Sicario doubles as a grim commentary and smart thriller thanks to a taut screenplay, stellar performances, and deft cinematography.
In the lawless border area stretching between the U.S. and Mexico, an idealistic FBI agent (Emily Blunt) is enlisted by an elite government task force official (Josh Brolin) to aid in the escalating war against drugs. Led by an enigmatic consultant with a questionable past (Benicio Del Toro), the team sets out on a clandestine journey forcing Kate to question everything that she believes in order to survive.
Sicario immediately sets the tone for the rest film and tells you that this is not the Hollywoodized version of the war against drugs. It’s about a world of secrets, constant danger, and controlled chaos.
Right off the bat, the story kicks off with a bust and a bang. The movie has no qualms in showing the violence of its world as plastic wrapped dead bodies are discovered and an improvised explosive device blows two officers into bloody chunks. The movie gets increasingly muddled but not too confusing as the narrative deftly unspools to keep you engaged.
Along the way you’ll get well executed gripping action scenes with sharp cinematography, deft camerawork and editing. The orchestral score, reminiscent of Se7en and Silence of the Lambs, is filled with thumping dread that expertly enhances tension. The violence is not glorified nor sensationalized as the action has consequences. The best thing about Sicario is that it knows when to be blunt and when to hold back. In one scene the camera does a close up of a corpse’s bloody face inside a plastic bag. In another violence happens off screen and we only get to know the horror of the act through reactions. The screenplay is also smart enough to know that while these are great in enforcing a sense of danger in every turn, you can’t wear out the audience as the plot winds down at the right moments to focus on Kate. At times, the camera also focuses on dust motes dancing in the still air, but only as a repose to what will follow.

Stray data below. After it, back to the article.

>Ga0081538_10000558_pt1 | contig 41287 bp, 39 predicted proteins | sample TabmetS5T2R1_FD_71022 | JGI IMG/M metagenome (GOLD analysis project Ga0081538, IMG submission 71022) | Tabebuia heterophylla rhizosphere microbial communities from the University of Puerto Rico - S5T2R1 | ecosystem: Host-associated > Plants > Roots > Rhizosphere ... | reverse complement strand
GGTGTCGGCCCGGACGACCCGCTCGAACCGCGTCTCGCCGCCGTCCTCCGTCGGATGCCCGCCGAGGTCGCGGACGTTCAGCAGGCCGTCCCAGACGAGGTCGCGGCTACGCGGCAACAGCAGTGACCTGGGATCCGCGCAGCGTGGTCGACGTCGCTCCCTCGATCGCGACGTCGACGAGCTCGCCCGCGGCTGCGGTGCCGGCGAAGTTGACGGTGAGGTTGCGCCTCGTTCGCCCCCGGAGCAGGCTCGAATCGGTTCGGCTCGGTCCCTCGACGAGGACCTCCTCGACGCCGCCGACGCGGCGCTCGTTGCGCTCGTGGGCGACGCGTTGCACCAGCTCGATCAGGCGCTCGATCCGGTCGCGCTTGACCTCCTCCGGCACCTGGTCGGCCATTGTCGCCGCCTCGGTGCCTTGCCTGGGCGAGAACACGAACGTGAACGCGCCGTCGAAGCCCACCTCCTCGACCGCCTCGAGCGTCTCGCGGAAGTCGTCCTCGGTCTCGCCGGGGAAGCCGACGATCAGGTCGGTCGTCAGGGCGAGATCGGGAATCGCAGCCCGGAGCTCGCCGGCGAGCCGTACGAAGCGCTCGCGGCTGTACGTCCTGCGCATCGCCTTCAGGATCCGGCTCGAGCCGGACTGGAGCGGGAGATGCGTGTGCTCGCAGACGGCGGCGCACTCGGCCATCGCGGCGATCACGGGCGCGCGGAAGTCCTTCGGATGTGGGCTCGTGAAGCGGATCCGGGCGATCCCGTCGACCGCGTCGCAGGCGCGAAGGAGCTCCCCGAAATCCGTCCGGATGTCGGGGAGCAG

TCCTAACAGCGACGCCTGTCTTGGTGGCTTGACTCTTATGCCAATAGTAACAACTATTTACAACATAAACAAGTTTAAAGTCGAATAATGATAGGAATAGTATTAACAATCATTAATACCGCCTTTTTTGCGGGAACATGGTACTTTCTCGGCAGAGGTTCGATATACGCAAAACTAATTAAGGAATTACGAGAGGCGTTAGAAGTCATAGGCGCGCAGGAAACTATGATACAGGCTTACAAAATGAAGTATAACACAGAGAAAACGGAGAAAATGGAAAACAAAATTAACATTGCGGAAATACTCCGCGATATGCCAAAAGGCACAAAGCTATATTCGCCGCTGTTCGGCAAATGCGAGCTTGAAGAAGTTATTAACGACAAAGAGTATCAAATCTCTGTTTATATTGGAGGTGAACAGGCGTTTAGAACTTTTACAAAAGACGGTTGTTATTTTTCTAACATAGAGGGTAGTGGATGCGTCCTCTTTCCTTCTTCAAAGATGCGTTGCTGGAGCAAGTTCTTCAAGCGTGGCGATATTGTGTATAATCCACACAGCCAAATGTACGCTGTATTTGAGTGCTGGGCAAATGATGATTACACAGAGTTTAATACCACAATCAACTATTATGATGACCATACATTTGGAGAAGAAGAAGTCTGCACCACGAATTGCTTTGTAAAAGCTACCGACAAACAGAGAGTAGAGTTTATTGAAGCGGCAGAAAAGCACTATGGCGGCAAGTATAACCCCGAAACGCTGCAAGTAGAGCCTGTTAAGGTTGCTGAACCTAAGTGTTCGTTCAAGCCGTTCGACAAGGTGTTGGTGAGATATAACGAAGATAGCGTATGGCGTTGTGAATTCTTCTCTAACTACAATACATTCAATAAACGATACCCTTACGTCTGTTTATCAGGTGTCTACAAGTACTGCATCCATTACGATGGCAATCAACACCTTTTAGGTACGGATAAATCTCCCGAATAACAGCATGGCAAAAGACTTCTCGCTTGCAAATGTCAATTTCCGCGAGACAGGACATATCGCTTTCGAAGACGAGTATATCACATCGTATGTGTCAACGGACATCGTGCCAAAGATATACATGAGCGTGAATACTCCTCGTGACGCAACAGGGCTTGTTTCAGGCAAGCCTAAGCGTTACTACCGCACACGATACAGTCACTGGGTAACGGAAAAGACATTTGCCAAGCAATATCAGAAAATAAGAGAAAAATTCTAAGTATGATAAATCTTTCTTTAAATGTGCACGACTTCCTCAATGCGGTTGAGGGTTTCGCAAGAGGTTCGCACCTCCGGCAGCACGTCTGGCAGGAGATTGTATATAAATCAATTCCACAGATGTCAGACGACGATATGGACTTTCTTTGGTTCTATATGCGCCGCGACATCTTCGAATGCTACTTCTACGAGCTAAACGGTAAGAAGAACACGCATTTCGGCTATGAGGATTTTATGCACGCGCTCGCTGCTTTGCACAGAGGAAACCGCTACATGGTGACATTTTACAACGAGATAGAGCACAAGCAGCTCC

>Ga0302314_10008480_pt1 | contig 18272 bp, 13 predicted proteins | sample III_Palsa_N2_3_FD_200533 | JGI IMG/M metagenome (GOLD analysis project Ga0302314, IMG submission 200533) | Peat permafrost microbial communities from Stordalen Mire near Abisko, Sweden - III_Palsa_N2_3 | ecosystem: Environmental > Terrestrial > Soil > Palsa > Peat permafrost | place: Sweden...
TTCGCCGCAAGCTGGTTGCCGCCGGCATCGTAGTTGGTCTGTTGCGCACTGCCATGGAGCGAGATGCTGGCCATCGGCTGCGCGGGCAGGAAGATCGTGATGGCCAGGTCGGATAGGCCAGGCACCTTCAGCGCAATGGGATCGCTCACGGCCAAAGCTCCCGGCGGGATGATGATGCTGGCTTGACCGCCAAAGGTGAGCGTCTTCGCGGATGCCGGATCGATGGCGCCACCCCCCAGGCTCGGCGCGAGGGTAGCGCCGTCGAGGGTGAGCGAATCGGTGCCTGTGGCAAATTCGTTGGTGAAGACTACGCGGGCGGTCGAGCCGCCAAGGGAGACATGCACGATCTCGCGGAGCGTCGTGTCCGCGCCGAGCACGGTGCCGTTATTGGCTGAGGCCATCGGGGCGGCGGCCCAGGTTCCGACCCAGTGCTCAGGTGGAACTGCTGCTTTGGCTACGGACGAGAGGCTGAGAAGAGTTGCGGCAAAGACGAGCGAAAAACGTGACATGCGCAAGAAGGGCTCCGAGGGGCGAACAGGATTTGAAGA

The movie has little time to flesh out its characters, but the stellar cast managed to imbue them with personalities. Emily Blunt is able to show steely resolve, bewilderment and vulnerability. You know that she is dedicated to her job, but you also get a sense that she may be at the end of her rope. Josh Brolin is reliable as the cynical smart ass whose character Matt expertly keeps Kate in the dark. Benicio Del Toro turns in a memorable performance as the mysterious Alejandro who is suspicious yet rouses curiosity. At times he’s like a father figure to Kate, but you still know full well that that doesn’t keep her safe from anyone.
While all of these elements make Sicario undeniably riveting, it’s a clinical drama. Kate is used as a plot device. Along with the audience, she becomes a passenger in a ship drifting on cold gray waters. The destination is unclear, the rest of the passengers look dubious, the deep cast refracted images of abandoned corpses, and all that Kate can hope is to survive.
On the other hand, this is what Sicario exactly intends to do. The drama reflects a grim yet timely picture about the war on drugs. There are no easy answers or swift resolutions. It’s chaotic world where the line between what is right and wrong doesn’t exist at all.
The cartel is an organization that supplies a multi-million dollar industry. As long as there is demand there will always be supply. What the authorities can only really do is curb the violence and clean up the mess.
Sicario maybe too grim and morally ambiguous for some, but in this case that’s the reality of the situation. It is a haunting and sad picture, but true nonetheless. Those who are looking for some fun thrills with happy endings would be better off waiting for the Bad Boys sequels.
My Rating: 10/10